There is little doubt that this usage has been connected with the belief that the likeness preserves the soul, which we know from ancient Egypt. Later when Rome became an empire, the bust of the emperor was still looked upon with religious awe. We know that every Toman had to burn incense in front of this bust in token of his loyalty and devotion, and we know that the persecution of Christians began because of the refusal to comply with this demand. The strange thing is that despite this solemn significance of portraits, the Romans allowed their artists to make them more lifelike and complimentary than anything the Greeks had attempted. Perhaps they sometimes used death masks and thus acquired their astounding knowledge of the structure and features of the human head.
At any rate, we know Pompey, Augustus, Nero or Titus almost as if we have seen their faces in the newsreel. There is no flattery in bust of Vespasian Fig (1.1) nothing mark him out as a god. He might be any wealthy man, a banker of the owner of the shipping line. But there is nothing pretty in these Roman portraits. Somehow artists succeeded in being lifelike without being trivial.
Another new task which the Romans set the artists revived a custom which we know from the ancient orient Fig (0.01). They too wanted to proclaim their victories and to tell storeys of their campaigns, Tarjan, for instance, erected a huge column to show a whole picture chronicle of his wars and victories in Dacia (modern Romania). There we see the Roman legionaries embarking, camping and fighting ( Fig 1.2). All the skill and achievements of centuries of Greek art were used in these feats of war reporting. But the importance which Romans attached to an accurate rendering of all details, and to a clear narrative which would impress the feats of the campaign on the stay at homes, rather changed the character of art.
The main aim was no longer that of harmony, beauty or dramatic expression, The Romans were a matter of fact people and cared less fo fancy goods, Yet their pictorial methods of telling the deeds of a hero proved of great value to the religions which came into contact with their far-flung empire.
During the countries after Christ, Hellenistic and Roman Art completely displaced the arts of the oriental kingdom, even in their own former strongholds. Egyptians still buried their dead like mummies, but instead of adding their likeness in the Egyptian style, they had them painted by an artist who knew all the tricks of Greek portraiture Fig (1). The portraits which were certainly made by humble craftsmen at a low price, still astonish us by their vigour and realism, There are few works of ancient art which look so fresh and modern like these.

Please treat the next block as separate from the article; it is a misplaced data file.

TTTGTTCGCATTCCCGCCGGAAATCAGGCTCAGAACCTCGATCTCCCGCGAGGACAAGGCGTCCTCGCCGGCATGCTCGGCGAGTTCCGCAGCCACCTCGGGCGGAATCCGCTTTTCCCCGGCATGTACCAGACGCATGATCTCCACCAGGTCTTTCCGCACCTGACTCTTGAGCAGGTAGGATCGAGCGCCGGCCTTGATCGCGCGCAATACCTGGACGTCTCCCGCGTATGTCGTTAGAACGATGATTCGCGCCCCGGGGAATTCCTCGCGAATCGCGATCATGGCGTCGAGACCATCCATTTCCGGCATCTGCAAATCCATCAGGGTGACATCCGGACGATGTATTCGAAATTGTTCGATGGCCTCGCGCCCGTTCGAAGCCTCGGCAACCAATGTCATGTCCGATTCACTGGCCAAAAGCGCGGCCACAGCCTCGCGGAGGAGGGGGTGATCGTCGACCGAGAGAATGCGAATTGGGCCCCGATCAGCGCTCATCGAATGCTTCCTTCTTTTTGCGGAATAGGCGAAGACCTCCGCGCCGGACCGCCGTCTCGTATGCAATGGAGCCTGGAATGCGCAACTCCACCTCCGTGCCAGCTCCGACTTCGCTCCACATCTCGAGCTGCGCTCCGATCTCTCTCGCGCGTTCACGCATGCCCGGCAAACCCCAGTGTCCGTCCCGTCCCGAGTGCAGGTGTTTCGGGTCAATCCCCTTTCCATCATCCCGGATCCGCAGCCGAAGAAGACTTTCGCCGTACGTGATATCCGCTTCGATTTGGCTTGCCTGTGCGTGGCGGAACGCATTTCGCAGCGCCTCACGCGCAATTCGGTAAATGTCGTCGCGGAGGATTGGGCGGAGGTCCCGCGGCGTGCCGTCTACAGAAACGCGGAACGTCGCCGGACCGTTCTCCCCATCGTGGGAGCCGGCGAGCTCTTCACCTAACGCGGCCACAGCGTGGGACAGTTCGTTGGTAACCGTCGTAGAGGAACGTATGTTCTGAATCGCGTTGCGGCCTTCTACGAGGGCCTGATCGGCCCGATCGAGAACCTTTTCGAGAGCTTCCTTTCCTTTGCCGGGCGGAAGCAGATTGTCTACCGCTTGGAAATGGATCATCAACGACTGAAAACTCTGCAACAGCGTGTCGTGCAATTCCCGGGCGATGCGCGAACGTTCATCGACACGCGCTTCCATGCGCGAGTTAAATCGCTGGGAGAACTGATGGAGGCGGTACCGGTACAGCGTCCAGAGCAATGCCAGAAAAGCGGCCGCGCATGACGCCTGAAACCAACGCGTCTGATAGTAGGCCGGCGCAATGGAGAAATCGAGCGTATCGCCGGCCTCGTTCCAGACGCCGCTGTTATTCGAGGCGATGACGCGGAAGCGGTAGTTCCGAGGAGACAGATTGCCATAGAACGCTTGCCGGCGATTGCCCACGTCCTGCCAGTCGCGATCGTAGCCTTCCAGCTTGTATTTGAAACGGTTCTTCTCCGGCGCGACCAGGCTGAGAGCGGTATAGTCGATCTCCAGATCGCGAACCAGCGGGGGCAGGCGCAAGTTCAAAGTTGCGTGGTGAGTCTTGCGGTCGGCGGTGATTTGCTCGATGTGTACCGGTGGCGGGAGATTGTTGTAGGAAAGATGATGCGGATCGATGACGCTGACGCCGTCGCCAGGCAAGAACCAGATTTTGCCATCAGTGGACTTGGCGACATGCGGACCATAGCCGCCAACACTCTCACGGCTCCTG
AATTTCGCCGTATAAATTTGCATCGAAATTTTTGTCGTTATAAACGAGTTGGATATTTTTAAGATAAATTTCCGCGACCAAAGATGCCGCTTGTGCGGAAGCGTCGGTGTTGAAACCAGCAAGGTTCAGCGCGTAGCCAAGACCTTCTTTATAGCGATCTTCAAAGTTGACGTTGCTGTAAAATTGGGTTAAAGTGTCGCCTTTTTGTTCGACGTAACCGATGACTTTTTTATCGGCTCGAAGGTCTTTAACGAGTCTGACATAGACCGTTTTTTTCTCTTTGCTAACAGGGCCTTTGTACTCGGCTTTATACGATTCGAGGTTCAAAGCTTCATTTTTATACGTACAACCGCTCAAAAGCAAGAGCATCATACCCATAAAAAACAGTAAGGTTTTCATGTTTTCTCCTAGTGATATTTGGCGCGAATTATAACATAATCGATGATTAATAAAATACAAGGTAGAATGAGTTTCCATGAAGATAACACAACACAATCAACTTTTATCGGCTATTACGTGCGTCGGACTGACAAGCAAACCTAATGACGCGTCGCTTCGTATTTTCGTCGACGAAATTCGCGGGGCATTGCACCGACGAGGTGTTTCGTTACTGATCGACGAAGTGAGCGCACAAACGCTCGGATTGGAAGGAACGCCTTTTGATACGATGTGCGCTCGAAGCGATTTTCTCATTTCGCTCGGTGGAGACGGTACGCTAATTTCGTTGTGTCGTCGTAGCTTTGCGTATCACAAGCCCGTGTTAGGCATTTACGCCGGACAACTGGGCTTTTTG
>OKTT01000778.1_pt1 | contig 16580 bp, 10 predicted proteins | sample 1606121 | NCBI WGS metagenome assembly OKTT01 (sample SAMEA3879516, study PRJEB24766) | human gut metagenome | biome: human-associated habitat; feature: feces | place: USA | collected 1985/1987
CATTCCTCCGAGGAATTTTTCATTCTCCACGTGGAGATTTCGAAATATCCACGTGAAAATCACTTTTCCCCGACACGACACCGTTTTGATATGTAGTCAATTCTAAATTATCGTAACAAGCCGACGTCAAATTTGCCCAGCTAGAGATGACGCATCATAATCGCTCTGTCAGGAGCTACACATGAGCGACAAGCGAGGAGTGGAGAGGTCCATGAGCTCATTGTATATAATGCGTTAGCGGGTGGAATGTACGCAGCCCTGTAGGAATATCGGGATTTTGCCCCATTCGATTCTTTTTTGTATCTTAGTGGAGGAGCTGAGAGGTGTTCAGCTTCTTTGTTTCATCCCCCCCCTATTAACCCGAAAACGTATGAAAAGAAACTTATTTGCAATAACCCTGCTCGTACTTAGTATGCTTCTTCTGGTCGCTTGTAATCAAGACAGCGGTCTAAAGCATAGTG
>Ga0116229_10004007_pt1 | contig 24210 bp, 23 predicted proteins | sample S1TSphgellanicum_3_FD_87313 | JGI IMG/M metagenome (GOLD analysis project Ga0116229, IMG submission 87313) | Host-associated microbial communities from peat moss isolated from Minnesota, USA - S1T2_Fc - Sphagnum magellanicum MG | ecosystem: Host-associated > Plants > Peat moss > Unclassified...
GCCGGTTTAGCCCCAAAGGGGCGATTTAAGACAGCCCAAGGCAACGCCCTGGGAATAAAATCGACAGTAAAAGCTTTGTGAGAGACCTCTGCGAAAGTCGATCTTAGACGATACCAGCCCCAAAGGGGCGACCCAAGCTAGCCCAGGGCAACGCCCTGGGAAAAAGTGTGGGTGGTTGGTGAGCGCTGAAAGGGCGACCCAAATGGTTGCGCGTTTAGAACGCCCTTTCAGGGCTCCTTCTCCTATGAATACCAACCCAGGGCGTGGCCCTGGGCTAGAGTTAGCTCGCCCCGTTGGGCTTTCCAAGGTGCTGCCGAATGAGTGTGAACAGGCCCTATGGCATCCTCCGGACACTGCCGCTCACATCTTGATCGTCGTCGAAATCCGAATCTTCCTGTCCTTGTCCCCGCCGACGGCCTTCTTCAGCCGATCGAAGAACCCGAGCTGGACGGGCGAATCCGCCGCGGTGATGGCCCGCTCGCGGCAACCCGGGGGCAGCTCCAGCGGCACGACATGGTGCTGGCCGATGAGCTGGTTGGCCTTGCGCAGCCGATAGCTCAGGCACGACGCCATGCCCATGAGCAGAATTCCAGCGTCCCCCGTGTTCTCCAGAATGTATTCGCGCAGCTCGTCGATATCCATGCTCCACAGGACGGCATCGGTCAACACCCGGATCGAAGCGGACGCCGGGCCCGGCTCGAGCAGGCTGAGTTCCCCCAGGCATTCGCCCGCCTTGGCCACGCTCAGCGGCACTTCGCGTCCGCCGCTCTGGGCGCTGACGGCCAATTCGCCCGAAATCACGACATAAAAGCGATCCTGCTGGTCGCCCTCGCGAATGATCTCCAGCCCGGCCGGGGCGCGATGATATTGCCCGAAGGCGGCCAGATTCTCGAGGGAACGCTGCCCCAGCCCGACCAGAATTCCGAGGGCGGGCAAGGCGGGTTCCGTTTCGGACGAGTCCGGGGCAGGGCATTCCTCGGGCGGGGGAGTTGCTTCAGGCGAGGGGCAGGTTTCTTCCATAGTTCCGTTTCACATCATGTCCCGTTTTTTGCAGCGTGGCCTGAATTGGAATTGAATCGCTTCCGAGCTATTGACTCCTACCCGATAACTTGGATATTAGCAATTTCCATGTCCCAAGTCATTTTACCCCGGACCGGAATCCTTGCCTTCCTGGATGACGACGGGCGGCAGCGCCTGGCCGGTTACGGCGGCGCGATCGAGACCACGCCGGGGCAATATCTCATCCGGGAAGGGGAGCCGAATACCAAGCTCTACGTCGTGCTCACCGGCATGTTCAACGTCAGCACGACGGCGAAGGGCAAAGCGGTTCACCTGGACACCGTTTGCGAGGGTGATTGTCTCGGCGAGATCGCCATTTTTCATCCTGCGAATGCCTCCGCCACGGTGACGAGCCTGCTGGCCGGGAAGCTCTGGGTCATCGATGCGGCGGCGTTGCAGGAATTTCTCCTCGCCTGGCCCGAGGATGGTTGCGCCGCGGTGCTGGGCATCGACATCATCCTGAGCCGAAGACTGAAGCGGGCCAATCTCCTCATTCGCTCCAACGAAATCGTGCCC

The Egyptians were not the only one to adopt the new art methods to their religious needs. Even in the far distance, India, Roman way of telling a story and glorifying a hero was adopted by artists who set themselves the task of illustrating the story of peaceful conquest, the story of the Buddha.
The art of sculpture had flourished in India long before this Hellenistic influence reached the country, but it was in the frontier region of Gandhara that the figure of Buddha was first shown in the reliefs which became the model for later Buddhist art. Fig (1.3) represents the episodes from the Buddha legend which called The Great Renunciation.
The young prince Guantama is leaving the palace of his parents to become a hermit in the wildness. He thus addresses his favourite charger Kanthaka: ‘ My dear Kanthaka, please carry me once more for this one night. When I shall have become Buddha with your help I shall bring Salvation to the world of gods and men. ‘If Kanthaka had only so much as neighed or made a sound with his hoofs the city would have been roused and the prince’s departure discovered. So the gods muffled his voice and placed their hands under his hoofs wherever he stepped.